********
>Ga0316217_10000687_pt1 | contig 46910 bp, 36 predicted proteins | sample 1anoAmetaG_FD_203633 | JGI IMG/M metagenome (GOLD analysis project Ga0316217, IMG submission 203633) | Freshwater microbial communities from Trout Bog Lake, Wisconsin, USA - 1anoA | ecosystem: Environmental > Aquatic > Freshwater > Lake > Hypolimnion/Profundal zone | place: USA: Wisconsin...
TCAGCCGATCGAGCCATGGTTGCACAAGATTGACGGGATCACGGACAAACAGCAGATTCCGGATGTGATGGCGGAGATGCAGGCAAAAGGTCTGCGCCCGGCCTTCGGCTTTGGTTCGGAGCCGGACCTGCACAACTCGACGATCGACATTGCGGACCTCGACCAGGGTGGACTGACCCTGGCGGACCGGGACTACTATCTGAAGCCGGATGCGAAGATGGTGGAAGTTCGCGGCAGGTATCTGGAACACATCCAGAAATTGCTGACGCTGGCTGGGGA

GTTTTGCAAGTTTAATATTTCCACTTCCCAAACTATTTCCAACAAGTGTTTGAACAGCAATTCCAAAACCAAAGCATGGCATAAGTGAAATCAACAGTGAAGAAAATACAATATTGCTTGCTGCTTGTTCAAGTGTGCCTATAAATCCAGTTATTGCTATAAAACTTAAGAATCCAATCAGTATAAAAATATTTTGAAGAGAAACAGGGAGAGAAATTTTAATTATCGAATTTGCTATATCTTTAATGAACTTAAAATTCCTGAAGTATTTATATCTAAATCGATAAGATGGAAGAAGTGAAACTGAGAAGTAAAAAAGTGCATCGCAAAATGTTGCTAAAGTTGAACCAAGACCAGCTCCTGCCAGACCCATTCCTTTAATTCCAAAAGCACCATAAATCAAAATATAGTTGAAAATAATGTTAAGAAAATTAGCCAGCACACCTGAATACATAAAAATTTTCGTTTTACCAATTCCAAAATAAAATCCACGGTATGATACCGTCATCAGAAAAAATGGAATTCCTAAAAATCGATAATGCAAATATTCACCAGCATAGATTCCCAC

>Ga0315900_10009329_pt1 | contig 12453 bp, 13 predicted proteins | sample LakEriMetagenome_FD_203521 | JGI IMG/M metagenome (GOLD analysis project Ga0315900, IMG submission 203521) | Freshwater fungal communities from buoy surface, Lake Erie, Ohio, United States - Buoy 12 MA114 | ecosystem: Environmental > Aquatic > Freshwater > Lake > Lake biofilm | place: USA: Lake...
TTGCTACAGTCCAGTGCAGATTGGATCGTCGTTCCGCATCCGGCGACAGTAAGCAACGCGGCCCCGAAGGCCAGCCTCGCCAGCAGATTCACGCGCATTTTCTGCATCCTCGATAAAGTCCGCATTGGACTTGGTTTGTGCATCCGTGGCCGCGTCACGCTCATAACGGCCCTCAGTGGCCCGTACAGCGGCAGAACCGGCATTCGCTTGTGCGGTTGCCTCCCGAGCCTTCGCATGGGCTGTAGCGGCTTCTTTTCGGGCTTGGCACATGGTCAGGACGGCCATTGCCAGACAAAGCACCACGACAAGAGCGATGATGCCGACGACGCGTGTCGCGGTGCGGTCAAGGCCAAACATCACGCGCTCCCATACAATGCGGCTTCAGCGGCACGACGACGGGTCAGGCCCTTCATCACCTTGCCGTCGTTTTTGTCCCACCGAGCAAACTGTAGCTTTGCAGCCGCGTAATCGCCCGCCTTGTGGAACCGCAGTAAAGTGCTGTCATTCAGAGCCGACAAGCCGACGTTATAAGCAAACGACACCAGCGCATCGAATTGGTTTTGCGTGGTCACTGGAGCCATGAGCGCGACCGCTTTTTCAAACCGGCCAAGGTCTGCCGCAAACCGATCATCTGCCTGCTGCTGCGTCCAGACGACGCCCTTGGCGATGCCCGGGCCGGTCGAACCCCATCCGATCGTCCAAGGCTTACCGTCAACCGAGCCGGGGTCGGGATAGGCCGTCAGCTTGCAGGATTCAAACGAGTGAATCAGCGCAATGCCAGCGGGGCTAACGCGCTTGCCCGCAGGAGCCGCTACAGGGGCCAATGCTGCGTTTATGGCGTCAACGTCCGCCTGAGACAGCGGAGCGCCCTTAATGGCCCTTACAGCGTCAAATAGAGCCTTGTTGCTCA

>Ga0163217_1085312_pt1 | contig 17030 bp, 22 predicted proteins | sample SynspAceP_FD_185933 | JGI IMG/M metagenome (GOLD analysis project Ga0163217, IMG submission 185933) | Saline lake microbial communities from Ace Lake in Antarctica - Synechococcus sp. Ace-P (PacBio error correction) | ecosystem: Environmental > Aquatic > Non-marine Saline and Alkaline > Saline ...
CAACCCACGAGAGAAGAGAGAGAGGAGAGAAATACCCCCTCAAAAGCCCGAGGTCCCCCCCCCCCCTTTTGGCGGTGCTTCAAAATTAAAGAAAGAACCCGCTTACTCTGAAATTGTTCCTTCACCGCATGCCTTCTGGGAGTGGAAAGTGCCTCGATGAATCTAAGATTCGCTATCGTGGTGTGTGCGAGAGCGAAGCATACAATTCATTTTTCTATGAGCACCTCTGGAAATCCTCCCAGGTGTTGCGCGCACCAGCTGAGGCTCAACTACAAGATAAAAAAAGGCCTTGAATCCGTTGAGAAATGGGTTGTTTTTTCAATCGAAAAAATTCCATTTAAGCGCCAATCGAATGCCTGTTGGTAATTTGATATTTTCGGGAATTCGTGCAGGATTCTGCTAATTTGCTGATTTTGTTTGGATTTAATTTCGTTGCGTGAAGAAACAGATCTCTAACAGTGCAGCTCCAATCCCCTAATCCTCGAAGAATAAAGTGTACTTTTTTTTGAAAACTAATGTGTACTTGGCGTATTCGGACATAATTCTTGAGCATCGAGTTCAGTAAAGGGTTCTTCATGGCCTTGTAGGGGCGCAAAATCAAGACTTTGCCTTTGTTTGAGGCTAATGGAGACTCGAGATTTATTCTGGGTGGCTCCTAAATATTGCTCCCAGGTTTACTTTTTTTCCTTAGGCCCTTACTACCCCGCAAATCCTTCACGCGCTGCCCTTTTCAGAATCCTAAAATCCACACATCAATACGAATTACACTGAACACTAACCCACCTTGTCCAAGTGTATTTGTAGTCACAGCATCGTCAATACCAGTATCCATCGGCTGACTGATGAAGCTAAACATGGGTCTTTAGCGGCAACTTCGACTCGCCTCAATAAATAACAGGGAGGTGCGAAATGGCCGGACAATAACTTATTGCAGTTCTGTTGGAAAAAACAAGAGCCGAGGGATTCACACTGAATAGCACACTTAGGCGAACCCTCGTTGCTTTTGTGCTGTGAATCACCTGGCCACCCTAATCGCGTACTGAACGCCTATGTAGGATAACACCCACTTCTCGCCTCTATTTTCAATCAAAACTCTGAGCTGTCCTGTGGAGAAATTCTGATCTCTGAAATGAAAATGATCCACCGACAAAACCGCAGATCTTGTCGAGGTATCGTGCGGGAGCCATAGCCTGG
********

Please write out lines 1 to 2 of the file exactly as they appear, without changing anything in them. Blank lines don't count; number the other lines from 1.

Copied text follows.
>Ga0316217_10000687_pt1 | contig 46910 bp, 36 predicted proteins | sample 1anoAmetaG_FD_203633 | JGI IMG/M metagenome (GOLD analysis project Ga0316217, IMG submission 203633) | Freshwater microbial communities from Trout Bog Lake, Wisconsin, USA - 1anoA | ecosystem: Environmental > Aquatic > Freshwater > Lake > Hypolimnion/Profundal zone | place: USA: Wisconsin...
TCAGCCGATCGAGCCATGGTTGCACAAGATTGACGGGATCACGGACAAACAGCAGATTCCGGATGTGATGGCGGAGATGCAGGCAAAAGGTCTGCGCCCGGCCTTCGGCTTTGGTTCGGAGCCGGACCTGCACAACTCGACGATCGACATTGCGGACCTCGACCAGGGTGGACTGACCCTGGCGGACCGGGACTACTATCTGAAGCCGGATGCGAAGATGGTGGAAGTTCGCGGCAGGTATCTGGAACACATCCAGAAATTGCTGACGCTGGCTGGGGA